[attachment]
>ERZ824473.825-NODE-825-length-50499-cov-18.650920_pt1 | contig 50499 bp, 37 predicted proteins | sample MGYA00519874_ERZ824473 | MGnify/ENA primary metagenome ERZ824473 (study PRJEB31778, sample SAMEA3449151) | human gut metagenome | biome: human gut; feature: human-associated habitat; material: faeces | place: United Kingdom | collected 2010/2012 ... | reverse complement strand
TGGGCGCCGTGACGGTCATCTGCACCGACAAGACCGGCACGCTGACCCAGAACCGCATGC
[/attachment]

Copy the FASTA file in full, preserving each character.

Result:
>ERZ824473.825-NODE-825-length-50499-cov-18.650920_pt1 | contig 50499 bp, 37 predicted proteins | sample MGYA00519874_ERZ824473 | MGnify/ENA primary metagenome ERZ824473 (study PRJEB31778, sample SAMEA3449151) | human gut metagenome | biome: human gut; feature: human-associated habitat; material: faeces | place: United Kingdom | collected 2010/2012 ... | reverse complement strand
TGGGCGCCGTGACGGTCATCTGCACCGACAAGACCGGCACGCTGACCCAGAACCGCATGC